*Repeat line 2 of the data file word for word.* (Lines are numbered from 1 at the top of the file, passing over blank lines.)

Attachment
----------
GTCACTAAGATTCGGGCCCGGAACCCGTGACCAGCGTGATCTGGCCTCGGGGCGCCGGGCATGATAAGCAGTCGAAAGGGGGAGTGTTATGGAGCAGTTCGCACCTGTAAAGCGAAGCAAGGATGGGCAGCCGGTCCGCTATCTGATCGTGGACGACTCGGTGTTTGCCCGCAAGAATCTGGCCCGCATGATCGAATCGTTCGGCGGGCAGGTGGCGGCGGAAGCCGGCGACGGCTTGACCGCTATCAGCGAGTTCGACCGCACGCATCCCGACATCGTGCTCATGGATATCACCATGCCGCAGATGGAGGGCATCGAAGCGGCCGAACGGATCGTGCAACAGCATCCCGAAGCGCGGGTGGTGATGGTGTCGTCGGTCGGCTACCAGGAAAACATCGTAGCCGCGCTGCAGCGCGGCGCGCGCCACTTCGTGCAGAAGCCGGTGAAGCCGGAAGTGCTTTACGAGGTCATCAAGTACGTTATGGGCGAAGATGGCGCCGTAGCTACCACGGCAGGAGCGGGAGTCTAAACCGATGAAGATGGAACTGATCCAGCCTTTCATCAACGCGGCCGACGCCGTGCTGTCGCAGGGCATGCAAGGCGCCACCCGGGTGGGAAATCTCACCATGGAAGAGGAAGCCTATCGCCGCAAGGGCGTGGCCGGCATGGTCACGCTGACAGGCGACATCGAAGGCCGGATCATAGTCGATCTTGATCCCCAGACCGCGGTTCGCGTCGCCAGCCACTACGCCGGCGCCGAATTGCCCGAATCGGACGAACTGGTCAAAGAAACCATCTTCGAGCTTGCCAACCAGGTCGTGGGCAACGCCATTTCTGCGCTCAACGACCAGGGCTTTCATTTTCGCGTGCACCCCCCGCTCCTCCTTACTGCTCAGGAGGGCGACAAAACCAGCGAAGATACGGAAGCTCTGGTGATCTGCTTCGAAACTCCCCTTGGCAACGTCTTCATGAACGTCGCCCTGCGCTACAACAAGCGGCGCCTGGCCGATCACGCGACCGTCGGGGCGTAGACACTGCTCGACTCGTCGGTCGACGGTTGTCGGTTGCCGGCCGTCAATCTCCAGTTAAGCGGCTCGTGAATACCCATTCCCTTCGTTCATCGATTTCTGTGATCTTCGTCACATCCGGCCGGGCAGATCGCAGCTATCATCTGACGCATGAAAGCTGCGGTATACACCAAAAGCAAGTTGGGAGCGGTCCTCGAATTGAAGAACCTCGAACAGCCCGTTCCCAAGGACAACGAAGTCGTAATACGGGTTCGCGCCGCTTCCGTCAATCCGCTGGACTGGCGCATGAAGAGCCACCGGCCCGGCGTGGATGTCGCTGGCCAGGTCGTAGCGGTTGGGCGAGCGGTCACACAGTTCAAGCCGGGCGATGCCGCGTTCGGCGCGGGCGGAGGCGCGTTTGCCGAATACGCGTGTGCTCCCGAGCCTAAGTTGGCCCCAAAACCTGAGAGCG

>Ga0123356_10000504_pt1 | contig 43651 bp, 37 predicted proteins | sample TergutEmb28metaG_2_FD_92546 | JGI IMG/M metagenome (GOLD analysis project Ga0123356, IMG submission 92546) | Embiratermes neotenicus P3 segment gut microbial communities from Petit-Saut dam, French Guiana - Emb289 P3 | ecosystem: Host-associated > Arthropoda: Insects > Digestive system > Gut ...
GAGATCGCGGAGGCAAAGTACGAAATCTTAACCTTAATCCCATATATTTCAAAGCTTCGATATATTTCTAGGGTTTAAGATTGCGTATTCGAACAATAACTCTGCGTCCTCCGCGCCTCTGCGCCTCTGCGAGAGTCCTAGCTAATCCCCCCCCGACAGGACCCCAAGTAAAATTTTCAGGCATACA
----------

>Ga0123356_10000504_pt1 | contig 43651 bp, 37 predicted proteins | sample TergutEmb28metaG_2_FD_92546 | JGI IMG/M metagenome (GOLD analysis project Ga0123356, IMG submission 92546) | Embiratermes neotenicus P3 segment gut microbial communities from Petit-Saut dam, French Guiana - Emb289 P3 | ecosystem: Host-associated > Arthropoda: Insects > Digestive system > Gut ...